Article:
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ACCESS-Animal-Hospital-Blog

Quality Control K9

Dr. Timothy Krebs brought his very own pup, Buddy, to check out the hospital. Buddy became the self-appointed Quality Control Supervisor. When asked about his new position, Buddy said “It’s ruff, but doggone it, I love it!”

Feeding Tubes Save Lives!


 
Flower is a young, cuddly rescue cat who was hospitalized at ACCESS Specialty Animal Hospital – South Bay for intensive care for treatment of upper respiratory issues including sneezing, nasal discharge, and anorexia from severe ulcerations on her tongue.

The ulcers were caused by a calicivirus (ka-lee-see virus) infection which is common in the upper respiratory disease complex of cats. Unlike the Mother of Dragons, this calici is a nasty infection affecting only cats.

The ulcers caused such severe pain in poor Flower’s mouth that she would drool profusely, refusing to eat anything offered. We also tried to feed her with a syringe, which means her food was liquefied and then gently squirted into her mouth, which was also a very negative experience.

Needing to find a way to treat Flower, she had a feeding tube placed in her esophagus to help make sure she was getting all of the food and water she needed. The feeding tube also helps with giving medications that would normally be given orally. This way, our team can make sure Flower gets everything she needs to get better without struggling to swallow.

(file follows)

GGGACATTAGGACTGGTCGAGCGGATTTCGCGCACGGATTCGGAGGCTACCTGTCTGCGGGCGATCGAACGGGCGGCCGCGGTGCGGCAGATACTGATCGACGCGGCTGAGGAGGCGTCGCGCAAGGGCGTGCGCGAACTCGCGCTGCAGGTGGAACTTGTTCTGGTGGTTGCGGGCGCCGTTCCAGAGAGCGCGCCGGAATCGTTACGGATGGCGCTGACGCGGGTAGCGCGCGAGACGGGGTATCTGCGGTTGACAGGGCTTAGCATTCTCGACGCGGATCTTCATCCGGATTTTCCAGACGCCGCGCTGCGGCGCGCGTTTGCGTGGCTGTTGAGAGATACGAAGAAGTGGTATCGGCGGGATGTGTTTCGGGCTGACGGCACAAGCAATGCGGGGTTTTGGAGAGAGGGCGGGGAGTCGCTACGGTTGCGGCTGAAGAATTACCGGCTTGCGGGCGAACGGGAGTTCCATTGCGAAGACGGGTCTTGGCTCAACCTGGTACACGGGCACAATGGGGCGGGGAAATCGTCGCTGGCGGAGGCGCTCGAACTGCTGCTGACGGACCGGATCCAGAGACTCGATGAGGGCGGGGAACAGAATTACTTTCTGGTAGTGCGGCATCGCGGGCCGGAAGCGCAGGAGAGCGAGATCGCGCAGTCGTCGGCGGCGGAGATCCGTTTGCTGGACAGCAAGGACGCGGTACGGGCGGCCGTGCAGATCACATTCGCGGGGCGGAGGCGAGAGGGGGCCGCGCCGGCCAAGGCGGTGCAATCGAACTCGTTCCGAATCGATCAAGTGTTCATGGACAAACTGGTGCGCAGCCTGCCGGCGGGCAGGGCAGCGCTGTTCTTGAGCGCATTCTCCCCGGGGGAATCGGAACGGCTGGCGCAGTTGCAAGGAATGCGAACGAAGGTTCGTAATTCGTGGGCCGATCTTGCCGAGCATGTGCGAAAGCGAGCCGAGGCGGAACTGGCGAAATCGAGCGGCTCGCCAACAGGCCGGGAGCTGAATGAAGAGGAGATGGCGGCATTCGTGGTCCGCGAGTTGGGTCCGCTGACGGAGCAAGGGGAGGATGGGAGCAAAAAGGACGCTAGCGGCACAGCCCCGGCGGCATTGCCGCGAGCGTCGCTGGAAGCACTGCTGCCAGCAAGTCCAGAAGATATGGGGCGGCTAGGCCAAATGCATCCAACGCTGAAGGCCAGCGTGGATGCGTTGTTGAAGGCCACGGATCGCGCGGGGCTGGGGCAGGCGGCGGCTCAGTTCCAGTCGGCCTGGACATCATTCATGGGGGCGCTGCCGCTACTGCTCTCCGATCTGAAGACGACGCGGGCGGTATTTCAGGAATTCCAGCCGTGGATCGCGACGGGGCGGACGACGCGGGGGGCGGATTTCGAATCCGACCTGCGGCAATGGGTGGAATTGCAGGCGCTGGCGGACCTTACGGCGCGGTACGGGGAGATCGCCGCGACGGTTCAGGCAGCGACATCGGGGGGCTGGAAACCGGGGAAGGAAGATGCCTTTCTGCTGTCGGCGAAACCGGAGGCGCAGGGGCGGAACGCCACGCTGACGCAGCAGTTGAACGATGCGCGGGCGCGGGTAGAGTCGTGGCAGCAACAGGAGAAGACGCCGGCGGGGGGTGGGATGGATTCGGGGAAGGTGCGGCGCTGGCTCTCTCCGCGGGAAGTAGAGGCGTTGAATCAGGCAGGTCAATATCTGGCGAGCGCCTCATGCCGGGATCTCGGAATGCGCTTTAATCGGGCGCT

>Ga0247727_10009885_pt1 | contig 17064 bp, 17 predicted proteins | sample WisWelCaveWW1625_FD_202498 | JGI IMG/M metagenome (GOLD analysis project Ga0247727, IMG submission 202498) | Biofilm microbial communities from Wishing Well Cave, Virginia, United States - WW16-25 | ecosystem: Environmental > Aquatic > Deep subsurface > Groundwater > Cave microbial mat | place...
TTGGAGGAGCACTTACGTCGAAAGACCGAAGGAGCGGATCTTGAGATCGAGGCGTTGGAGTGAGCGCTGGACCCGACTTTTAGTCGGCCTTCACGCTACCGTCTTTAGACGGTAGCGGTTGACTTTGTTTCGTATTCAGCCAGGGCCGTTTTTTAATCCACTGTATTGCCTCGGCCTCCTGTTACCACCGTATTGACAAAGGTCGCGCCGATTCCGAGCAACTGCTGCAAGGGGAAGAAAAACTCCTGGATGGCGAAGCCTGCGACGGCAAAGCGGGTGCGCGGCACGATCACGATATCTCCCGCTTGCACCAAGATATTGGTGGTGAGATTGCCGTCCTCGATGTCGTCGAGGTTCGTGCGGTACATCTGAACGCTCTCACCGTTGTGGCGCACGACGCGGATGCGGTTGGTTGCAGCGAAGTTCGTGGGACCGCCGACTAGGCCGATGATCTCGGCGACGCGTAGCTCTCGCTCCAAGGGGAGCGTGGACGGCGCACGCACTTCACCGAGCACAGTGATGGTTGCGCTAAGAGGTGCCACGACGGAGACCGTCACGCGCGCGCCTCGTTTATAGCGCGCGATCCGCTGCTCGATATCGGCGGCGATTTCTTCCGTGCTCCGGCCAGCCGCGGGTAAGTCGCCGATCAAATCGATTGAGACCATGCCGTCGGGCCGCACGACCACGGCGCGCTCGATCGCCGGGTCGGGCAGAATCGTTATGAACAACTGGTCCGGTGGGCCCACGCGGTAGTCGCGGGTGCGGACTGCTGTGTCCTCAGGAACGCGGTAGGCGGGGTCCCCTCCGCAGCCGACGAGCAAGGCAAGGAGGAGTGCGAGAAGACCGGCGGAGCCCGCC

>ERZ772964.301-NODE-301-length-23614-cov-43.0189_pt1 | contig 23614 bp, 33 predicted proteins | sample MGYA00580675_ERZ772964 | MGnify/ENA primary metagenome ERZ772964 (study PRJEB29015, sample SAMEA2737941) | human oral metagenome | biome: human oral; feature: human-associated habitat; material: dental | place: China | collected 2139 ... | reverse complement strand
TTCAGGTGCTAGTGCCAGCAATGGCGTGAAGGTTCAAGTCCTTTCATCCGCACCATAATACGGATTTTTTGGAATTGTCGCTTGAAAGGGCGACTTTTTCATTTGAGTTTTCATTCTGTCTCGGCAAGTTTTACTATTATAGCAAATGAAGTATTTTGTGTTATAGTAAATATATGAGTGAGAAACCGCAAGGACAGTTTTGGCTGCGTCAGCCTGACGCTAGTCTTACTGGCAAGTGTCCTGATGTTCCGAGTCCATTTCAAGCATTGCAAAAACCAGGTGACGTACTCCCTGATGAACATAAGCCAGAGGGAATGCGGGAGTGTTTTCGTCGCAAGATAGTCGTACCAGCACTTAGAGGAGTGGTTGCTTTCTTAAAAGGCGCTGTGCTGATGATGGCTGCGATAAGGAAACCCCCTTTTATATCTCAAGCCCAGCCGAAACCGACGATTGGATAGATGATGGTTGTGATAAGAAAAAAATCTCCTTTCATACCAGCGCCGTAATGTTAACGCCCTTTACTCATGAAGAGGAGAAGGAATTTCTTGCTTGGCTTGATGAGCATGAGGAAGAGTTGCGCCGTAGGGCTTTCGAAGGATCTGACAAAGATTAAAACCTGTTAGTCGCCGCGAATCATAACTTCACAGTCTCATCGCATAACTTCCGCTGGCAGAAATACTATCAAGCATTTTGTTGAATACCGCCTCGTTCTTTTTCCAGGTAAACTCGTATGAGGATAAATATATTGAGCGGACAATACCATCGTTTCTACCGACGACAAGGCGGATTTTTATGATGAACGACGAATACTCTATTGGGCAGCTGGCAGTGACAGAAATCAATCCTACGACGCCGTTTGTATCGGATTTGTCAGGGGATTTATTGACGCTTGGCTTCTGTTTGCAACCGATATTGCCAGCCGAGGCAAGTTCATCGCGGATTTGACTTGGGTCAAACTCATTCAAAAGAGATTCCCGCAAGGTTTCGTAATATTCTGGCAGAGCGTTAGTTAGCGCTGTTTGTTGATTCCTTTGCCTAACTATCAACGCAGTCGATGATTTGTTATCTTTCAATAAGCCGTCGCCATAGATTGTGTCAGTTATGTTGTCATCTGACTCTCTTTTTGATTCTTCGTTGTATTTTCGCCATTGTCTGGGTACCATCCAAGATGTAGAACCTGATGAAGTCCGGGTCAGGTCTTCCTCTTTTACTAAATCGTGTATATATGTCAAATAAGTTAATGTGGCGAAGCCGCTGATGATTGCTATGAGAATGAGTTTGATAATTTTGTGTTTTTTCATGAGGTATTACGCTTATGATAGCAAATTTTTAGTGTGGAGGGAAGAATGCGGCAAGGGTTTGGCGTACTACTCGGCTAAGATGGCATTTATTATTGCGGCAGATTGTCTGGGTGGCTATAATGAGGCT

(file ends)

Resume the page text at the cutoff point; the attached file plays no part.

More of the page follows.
There are several types of feeding tubes, but to insert this specific feeding tube, also known as an E-tube, Flower was placed under anesthesia so she wouldn’t feel a thing. Next, her doctor made a small incision and placed the feeding tube in her esophagus with part of it exposed so that medical staff can complete treatments and feed her. Feeding tubes are typically temporary and are kept clean with a fashionable cloth collar to protect the incision site.

The recovery from Flower’s infection took several weeks, but after three weeks of care, she began to eat on her own again! Once she was eating on her own regularly, the feeding tube was removed and she was ready to leave the hospital.

If you are interested in fostering or adopting this precious little girl, please contact the Stray Cat Alliance Rescue of Los Angeles.

Cone of Shame!